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I tried to google something about it. Why do non-data descriptors work with old-style classes?

Docs say that they should not:
"Note that descriptors are only invoked for new style objects or classes (ones that subclass object() or type()).".

class Descriptor(object):
    def __init__(self):
        self.x = 1

    def __get__(self, obj, cls=None):
        return self.x


class A:
    x = Descriptor()

a = A()
a.x

>>> 1

Thanks.

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Because 'Descriptor' is a new-style class. –  martineau May 23 '13 at 11:15

1 Answer 1

up vote 3 down vote accepted

You are right to question the documentation. I've tried looking through CPython sources to find an explanation, but be warned: I'm no expert.

From my understanding, attribute lookup and descriptor __get__ invocation occurs in instance_getattr2 (chosen extracts):

v = class_lookup(inst->in_class, name, &klass);
if (v != NULL) {
    f = TP_DESCR_GET(v->ob_type);
    if (f != NULL) {
        PyObject *w = f(v, (PyObject *)inst, (PyObject *)(inst->in_class));
    }
}

So either I am missing something, or nothing in the implementation requires a new-style object (which contradicts the documentation).

For the record, I tried recompiling Python to restrict descriptor invocation to new style classes objects, but it actually brought up a gigantic mess. I learned in the process that class methods themselves are implemented as descriptors: this is the mechanism used to return bound or unbound method objects depending on the usage. For example:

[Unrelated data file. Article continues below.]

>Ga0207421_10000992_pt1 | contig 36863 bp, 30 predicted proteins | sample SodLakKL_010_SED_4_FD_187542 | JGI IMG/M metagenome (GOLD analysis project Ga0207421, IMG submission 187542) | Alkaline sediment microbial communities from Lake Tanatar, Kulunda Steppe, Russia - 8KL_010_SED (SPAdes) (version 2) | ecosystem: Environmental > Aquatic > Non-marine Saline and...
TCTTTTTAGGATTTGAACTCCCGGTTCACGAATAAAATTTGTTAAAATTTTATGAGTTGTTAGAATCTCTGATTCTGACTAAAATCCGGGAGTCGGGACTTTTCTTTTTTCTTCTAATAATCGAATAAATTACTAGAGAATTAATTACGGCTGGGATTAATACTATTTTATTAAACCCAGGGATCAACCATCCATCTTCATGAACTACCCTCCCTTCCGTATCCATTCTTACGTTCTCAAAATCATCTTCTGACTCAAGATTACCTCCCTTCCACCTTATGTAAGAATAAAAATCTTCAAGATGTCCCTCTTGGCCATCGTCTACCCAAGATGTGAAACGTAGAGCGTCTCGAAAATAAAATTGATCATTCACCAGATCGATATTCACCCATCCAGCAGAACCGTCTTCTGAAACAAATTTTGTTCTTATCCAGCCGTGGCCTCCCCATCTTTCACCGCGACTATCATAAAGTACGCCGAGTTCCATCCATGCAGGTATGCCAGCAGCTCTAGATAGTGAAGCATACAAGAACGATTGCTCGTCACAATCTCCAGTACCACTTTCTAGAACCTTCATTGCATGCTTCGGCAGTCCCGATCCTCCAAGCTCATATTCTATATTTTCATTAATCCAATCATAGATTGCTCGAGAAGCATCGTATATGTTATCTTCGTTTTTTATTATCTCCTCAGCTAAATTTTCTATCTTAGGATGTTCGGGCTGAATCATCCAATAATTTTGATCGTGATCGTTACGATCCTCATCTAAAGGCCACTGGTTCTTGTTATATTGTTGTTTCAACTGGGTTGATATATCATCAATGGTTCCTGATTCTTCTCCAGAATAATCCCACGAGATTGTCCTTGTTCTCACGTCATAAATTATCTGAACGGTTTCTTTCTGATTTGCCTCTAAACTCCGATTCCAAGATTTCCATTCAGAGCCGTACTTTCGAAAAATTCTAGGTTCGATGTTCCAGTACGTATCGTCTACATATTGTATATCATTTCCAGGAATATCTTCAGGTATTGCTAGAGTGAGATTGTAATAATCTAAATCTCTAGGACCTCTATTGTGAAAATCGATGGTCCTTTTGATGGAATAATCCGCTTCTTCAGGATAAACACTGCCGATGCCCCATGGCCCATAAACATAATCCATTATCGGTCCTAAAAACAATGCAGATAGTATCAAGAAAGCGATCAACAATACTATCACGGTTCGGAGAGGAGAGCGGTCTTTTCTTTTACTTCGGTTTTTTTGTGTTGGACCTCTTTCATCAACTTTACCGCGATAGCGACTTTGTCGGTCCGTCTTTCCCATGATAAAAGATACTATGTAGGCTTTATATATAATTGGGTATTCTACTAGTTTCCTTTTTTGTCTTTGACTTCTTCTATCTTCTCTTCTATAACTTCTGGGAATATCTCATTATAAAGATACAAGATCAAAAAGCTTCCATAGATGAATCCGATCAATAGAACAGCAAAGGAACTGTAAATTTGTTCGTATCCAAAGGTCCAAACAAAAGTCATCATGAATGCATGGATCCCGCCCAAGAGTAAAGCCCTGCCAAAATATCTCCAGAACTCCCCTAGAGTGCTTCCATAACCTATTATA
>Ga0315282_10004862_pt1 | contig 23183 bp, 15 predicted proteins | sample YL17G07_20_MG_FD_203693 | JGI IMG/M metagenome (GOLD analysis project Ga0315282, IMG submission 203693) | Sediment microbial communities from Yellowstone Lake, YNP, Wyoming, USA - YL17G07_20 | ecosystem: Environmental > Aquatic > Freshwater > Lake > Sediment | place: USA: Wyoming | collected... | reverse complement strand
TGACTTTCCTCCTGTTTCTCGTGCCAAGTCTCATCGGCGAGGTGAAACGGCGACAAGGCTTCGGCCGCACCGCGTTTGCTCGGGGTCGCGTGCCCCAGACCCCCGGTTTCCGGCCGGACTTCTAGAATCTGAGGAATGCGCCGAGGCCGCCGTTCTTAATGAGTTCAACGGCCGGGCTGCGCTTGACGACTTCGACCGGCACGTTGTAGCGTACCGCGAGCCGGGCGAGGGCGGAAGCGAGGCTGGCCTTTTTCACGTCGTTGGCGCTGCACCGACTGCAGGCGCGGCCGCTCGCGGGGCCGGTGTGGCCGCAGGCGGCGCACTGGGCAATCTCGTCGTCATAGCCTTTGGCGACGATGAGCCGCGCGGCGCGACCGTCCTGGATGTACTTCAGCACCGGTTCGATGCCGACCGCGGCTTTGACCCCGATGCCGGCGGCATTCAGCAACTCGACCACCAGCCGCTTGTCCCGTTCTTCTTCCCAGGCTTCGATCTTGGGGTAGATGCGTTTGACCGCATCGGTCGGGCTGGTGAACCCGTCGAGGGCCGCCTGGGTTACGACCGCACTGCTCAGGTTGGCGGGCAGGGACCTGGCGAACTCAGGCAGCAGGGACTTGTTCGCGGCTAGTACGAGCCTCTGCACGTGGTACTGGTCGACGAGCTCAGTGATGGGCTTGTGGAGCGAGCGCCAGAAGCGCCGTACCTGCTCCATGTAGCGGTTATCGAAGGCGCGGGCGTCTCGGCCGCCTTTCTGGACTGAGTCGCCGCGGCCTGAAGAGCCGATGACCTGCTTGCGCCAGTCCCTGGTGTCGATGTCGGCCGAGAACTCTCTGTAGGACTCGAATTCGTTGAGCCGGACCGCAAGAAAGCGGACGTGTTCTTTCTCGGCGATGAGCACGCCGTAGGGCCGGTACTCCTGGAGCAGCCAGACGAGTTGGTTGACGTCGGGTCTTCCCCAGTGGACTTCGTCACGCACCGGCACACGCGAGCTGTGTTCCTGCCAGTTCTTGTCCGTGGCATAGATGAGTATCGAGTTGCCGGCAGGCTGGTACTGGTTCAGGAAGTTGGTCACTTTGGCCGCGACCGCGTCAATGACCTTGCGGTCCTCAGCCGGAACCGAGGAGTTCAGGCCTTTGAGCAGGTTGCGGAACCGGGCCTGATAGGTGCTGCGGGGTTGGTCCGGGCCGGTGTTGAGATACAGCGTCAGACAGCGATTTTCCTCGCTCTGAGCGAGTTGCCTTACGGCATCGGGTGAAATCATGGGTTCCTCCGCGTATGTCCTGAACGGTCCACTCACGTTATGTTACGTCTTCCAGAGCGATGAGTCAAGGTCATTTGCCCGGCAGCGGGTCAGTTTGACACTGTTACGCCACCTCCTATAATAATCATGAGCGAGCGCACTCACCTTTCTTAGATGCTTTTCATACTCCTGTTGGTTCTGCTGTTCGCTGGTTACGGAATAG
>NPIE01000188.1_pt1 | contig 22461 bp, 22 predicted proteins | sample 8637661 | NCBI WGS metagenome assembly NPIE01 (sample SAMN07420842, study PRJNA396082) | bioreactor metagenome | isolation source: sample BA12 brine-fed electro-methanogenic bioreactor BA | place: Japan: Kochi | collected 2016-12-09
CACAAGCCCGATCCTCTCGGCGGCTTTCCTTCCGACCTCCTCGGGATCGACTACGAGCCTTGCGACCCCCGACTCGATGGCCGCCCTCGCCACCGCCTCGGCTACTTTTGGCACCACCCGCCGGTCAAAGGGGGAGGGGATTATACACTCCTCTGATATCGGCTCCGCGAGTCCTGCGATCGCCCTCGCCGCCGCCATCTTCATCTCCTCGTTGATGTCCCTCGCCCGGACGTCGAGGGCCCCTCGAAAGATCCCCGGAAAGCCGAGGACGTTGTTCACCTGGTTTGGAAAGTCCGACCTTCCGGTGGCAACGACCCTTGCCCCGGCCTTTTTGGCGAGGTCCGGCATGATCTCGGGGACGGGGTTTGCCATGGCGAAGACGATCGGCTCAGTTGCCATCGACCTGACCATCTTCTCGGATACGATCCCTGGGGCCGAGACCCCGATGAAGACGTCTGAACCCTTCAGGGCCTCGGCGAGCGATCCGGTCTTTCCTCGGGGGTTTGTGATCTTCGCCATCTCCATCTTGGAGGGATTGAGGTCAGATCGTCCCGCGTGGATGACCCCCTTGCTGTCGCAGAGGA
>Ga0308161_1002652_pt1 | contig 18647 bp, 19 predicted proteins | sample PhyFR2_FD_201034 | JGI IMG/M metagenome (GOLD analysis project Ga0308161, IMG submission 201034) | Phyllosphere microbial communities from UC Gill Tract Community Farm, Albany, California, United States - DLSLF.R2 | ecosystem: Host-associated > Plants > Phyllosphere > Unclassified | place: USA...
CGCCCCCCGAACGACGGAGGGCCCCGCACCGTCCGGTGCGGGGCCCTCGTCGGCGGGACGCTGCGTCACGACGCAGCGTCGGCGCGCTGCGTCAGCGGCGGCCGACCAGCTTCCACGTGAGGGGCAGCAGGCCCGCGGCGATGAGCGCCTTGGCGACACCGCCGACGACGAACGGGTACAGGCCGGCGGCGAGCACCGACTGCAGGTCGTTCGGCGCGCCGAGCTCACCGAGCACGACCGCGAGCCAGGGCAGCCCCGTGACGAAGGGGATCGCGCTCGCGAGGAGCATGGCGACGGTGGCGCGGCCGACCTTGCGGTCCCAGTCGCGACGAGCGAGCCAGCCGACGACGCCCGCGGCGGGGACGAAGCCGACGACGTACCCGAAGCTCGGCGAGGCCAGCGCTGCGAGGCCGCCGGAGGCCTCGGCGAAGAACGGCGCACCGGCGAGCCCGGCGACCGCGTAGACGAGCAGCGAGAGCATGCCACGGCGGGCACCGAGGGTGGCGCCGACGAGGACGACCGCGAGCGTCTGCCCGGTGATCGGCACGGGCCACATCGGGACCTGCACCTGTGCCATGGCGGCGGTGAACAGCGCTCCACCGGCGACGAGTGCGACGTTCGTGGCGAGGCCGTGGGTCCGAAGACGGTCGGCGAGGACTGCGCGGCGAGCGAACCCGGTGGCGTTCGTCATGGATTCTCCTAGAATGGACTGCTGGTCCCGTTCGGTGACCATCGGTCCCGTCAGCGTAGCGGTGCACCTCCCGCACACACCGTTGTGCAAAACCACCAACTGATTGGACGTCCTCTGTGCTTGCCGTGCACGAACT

>>> class A:
...     def foo():
...         pass
...
>>> A.foo.__get__(None, A)
<unbound method A.foo>
>>> A.foo.__get__(A(), A)
<bound method A.foo of <__main__.A instance at 0x000000000229CC48>>

As a result, it seems that preventing descriptor invocation for attributes of old-style objects or classes would also prevent method calls on them, at least with CPython implementation.

Once again, I'm no expert and this is the first time I dive into Python implementation, so I could very well be wrong. I've filed an issue to try to clarify this.

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Thanks for the investigation, it is really helpful. –  alexvassel May 24 '13 at 7:23
    
I edited my answer after a debugging session in CPython: I had the wrong functions involved, but the result stays the same. –  icecrime May 24 '13 at 10:19
    
Great job, thanks again) –  alexvassel May 24 '13 at 10:26
    
In Python all functions (including methods) are non-data descriptors. So they should act like you say. –  alexvassel May 24 '13 at 10:45
    
So it is just docs mistake I suppose. –  alexvassel May 24 '13 at 10:48

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